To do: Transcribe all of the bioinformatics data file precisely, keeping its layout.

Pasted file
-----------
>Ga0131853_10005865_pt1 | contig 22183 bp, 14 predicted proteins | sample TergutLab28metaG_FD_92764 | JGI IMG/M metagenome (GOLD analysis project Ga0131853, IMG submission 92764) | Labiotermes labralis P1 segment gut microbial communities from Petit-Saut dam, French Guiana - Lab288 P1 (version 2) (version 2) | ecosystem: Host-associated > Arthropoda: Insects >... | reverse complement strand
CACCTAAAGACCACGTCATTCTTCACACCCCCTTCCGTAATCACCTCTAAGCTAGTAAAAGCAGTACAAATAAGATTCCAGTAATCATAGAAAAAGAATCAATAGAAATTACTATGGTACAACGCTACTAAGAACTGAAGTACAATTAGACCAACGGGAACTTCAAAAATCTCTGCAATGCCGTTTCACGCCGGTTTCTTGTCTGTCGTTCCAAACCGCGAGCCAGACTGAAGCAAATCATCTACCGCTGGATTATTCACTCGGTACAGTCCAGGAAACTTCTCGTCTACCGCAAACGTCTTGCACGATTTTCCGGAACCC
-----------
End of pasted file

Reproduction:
>Ga0131853_10005865_pt1 | contig 22183 bp, 14 predicted proteins | sample TergutLab28metaG_FD_92764 | JGI IMG/M metagenome (GOLD analysis project Ga0131853, IMG submission 92764) | Labiotermes labralis P1 segment gut microbial communities from Petit-Saut dam, French Guiana - Lab288 P1 (version 2) (version 2) | ecosystem: Host-associated > Arthropoda: Insects >... | reverse complement strand
CACCTAAAGACCACGTCATTCTTCACACCCCCTTCCGTAATCACCTCTAAGCTAGTAAAAGCAGTACAAATAAGATTCCAGTAATCATAGAAAAAGAATCAATAGAAATTACTATGGTACAACGCTACTAAGAACTGAAGTACAATTAGACCAACGGGAACTTCAAAAATCTCTGCAATGCCGTTTCACGCCGGTTTCTTGTCTGTCGTTCCAAACCGCGAGCCAGACTGAAGCAAATCATCTACCGCTGGATTATTCACTCGGTACAGTCCAGGAAACTTCTCGTCTACCGCAAACGTCTTGCACGATTTTCCGGAACCC